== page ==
Preakness Trends

The $1.5 million, Grade 1 Preakness Stakes at Pimlico Race Course is the second leg of U.S Thoroughbred racing’s Triple Crown, taking place just two weeks after the fabled Kentucky Derby at Churchill Downs.

But what a difference two weeks makes in how horseplayers approach handicapping the two races.

The Preakness in contrast to the Derby receives considerably less attention from a trends and angles perspective, with the historical data being overshadowed by whether or not the Derby Winner will come back to Win the Preakness, setting up a shot at the Triple Crown?

Well that talking point is off the table this year, so historical data in regard to the Preakness is even more relevant.

The 1 3/16-mile race tends to produce similar results year after year, and reviewing the recent history of the Preakness can help toward finding the logical contenders.

RESPECT PACESETTERS & SPEED HORSES: As a general rule, it’s wise to bet on horses with tactical speed. Four of the last 15 Preakness Winners prevailed in gate-to-wire fashion, including Triple Crown Winners AMERICAN PHAROAH and JUSTIFY.

Six others were racing within 3 1/2 lengths of the lead after the opening half mile.

In contrast, only three horses in the last 15 years have rallied from the back half of the Preakness field to reach the Winner’s Circle.

Those three horses were ROMBAUER (2021), EXAGGERATOR (2016), and CURLIN (2007), and it’s worth noting CURLIN benefited from chasing the fastest Preakness pace in 15 years while the slop-loving EXAGGERATOR caught a deceptively hot pace over a slow, muddy track he relished.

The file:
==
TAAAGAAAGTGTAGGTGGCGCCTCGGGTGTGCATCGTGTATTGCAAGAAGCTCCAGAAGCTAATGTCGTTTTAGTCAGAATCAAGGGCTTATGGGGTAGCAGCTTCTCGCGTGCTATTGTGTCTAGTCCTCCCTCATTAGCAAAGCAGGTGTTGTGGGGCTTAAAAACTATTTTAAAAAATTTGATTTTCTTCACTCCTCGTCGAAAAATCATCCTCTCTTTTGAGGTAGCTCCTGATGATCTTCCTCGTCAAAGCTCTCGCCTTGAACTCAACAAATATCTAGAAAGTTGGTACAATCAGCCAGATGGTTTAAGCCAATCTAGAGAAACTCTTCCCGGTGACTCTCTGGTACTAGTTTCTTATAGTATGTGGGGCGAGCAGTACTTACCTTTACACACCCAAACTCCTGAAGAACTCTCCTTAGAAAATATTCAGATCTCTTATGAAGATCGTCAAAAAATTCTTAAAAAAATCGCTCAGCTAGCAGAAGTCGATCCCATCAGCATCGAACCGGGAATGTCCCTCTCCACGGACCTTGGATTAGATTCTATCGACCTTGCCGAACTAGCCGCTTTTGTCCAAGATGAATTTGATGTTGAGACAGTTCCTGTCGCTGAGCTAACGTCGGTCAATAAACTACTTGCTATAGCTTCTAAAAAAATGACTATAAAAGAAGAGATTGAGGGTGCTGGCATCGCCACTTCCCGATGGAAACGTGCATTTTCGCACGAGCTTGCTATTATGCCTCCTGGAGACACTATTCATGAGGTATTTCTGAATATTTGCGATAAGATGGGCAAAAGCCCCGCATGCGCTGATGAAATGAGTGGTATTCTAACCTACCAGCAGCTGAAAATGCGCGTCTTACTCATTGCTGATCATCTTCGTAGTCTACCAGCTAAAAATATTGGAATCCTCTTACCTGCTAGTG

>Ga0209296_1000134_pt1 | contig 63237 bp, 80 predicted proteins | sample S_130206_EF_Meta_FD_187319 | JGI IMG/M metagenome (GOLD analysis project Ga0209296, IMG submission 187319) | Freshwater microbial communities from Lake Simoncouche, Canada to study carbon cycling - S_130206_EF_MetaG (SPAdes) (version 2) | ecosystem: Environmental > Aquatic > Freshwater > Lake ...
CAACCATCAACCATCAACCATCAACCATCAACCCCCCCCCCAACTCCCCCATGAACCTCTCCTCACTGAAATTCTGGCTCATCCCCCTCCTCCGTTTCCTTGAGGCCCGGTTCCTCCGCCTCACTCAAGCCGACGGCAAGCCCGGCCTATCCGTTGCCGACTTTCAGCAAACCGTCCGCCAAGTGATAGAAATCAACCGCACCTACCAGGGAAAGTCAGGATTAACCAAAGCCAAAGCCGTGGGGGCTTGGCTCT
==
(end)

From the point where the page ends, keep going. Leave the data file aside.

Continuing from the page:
FAVOR HORSES EXITING THE KENTUCKY DERBY & KENTUCKY OAKS: Over the last 20 years, horses exiting the Kentucky Derby have dominated the Preakness, visiting the Winner’s Circle 15 times.

Two others (the fillies RACHEL ALEXANDRA and SWISS SKYDIVER) used the Grade 1 Kentucky Oaks as their springboard to Preakness glory.

Only three of the last 20 Preakness Winners failed to prep in the Derby or Oaks. BERNARDINI (2006) entered off a Victory in the Grade 3 Withers Stakes, CLOUD COMPUTING (2017) exited a 3rd-place finish in the Grade 2 Wood Memorial Stakes, and ROMBAUER (2021) prepped with a 3rd-place effort in the Grade 2 Blue Grass Stakes.

DOUBLE-DIGIT LONGSHOT WINNERS ARE GETTING MORE COMMON: Throughout its history, the Preakness has been kind to favorites and short-priced runners.

The race has been contested 146 times, but only four Winners have ever started at higher than 15-1 odds, with MASTER DERBY at 23-1 in 1975 standing as the record for a longshot Winner.

But does this mean you should avoid betting all longshots in the Preakness? Not at all. Since 2006, there has been a steadily strengthening trend of horses in the low double-digit odds range snatching surprise Victories in the Preakness.

Over the past 16 years, horses in the double-digit odds range such as BERNARDINI (12-1), SHACKLEFORD (12-1), OXBOW (15-1), CLOUD COMPUTING (13-1), SWISS SKYDIVER (11-1), and ROMBAUER (11-1) have Won more editions of the Preakness than favorites.

The takeaway? Don’t be afraid to bet longshots in the Preakness. Find some Value.

SUPPORT PROVEN GRADED STAKES WINNERS: It’s rare for horses unproven against graded stakes company to Win the Preakness.

In fact, 22 of the last 25 Preakness Winners had previously Won a Graded Stakes, with 17 proving their worth at the Grade 1 level prior to prevailing at Pimlico.

The lone exceptions to the Graded Stakes trend were SHACKLEFORD (2011), CLOUD COMPUTING (2017), and ROMBAUER (2021), though all had placed 2nd at the Graded Stakes level.

The Preakness is this Saturday, May 21st.

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